How to engage manufacturing workers?

Photo via James Wu, Flickr

It’s no secret that it’s essential to engage workers if you want optimum company performance. And who doesn’t? In the next few weeks we’ll look at ways to engage workers across a variety of businesses. Here’s a closer look at how to engage manufacturing workers.

The power of workplace engagement

First, some overall information about employee engagement. Alison M. Konrad, a professor of organizational behavior and the Corus Entertainment Chair in Women in Management at Ivey Business School addresses engaging workers in “Engaging Employees Through High-involvement Work Practices”:

“Employee engagement can be critically important to competitiveness in the contemporary business environment. The Gallup Organization, which studied employee engagement in 7,939 business units in 36 companies, found that employee engagement was positively associated with performance in a variety of areas, including increased customer satisfaction, profitability and productivity, and reduced employee turnover.”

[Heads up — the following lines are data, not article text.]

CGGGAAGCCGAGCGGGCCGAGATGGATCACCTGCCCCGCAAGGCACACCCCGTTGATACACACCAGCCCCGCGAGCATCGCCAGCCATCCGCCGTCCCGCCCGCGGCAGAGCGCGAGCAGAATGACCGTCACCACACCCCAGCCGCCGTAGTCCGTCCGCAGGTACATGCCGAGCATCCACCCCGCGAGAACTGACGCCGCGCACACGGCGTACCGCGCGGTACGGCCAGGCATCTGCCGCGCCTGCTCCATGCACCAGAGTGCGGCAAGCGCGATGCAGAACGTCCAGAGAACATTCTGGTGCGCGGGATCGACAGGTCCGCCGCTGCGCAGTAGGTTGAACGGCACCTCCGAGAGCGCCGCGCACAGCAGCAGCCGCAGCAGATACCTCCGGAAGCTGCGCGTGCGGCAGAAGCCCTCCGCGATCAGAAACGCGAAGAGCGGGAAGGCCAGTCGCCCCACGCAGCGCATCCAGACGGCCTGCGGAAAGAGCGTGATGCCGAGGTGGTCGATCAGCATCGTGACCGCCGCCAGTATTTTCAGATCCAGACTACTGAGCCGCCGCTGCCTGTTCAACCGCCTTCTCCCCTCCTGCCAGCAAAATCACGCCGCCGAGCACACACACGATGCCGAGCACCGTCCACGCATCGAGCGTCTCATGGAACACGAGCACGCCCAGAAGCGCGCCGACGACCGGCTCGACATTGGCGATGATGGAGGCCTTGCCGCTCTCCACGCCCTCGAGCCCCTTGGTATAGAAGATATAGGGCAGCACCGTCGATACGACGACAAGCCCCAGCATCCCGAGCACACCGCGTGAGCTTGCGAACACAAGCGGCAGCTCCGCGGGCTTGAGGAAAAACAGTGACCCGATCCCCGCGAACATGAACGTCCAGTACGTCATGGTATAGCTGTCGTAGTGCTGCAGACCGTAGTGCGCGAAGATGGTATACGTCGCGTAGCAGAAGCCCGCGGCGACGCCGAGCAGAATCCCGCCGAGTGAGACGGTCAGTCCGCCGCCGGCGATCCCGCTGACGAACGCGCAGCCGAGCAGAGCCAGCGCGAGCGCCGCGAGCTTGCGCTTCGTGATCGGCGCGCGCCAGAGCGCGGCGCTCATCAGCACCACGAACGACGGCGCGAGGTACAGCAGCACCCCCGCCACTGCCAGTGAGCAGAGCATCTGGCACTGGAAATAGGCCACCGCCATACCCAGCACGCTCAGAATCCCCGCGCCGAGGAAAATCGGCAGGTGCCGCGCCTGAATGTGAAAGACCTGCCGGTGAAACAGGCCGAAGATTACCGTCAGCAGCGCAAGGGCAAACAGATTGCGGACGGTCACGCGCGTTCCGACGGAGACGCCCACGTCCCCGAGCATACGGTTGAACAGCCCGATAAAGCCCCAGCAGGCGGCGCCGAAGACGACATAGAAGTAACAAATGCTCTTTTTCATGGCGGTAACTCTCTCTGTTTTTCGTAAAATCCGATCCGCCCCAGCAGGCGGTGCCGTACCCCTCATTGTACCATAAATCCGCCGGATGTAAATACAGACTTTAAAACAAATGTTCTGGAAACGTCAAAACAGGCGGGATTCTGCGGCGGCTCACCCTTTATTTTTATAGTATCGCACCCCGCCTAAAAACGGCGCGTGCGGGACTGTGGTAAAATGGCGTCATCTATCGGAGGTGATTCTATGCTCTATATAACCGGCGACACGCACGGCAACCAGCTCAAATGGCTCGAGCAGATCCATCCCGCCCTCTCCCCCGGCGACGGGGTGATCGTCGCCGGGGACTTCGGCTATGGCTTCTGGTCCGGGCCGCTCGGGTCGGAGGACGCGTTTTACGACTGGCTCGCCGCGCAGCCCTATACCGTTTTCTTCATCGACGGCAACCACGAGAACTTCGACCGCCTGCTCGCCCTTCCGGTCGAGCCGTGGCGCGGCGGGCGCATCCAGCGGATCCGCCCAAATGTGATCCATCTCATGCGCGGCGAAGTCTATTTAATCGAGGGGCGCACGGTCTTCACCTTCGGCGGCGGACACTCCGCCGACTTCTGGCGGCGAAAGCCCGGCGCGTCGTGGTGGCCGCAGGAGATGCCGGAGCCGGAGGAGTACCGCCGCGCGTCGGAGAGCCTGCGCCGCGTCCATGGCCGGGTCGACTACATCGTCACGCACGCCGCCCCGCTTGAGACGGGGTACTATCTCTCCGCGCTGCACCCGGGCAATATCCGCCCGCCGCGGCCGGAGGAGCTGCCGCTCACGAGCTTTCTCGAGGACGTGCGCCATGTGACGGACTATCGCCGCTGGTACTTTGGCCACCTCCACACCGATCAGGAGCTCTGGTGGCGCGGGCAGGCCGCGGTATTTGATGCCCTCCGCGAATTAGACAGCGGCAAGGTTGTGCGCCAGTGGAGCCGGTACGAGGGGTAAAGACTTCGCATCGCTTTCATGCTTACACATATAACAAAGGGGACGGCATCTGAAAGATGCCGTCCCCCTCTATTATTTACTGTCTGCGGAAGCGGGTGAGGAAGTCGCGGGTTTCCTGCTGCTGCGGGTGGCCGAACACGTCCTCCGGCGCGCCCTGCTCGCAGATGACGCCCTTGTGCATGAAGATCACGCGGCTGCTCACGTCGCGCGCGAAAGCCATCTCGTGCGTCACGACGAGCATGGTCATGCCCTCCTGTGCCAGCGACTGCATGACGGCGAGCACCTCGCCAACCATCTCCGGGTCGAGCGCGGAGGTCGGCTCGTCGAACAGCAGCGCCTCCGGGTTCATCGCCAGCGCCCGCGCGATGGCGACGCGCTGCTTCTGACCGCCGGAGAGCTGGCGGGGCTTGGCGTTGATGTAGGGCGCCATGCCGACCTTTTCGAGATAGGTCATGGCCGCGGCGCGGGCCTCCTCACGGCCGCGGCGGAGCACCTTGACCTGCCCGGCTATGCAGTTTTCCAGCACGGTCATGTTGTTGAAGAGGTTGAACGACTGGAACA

Recent research suggests that high-involvement work practices can develop the positive beliefs and attitudes associated with employee engagement, and that these practices can generate the kinds of discretionary behaviors that lead to enhanced performance. Simply put, employees who conceive, design and implement workplace and process changes are engaged employees.”

Employee engagement has three related components, she writes:

  • Cognitive—employees’ beliefs about the organization, its leaders, and working conditions
  • Emotional—how employees feel about each of those three factors and whether they have positive or negative attitudes toward the organization and its leaders
  • Behavioral—the discretionary effort engaged employees bring to their work in the form of extra time, brainpower and energy devoted to the task and the firm

She cites organizational effectiveness scholar Edward Lawler and his colleagues, who have identified four interlocking principles for building a high-involvement work system. Managers should provide employees with:

  • Power—to make workplace decisions
  • Knowledge—through training to build their skills and enable them to implement decisions effectively
  • Information—about how their actions affect business unit performance
  • Rewards—for their efforts to improve performance

Need For Customizing Employee Engagement

Designing and implementing a high-involvement system is not a trivial task, Konrad notes.

“Although the four principles of power, knowledge, information and rewards can be generalized to both manufacturing and service environments, their application to any particular workplace requires fitting these principles to specific and somewhat unique situations.”

Managers and employees must work together to virtually remake the entire organization through the process of self-design, she writes.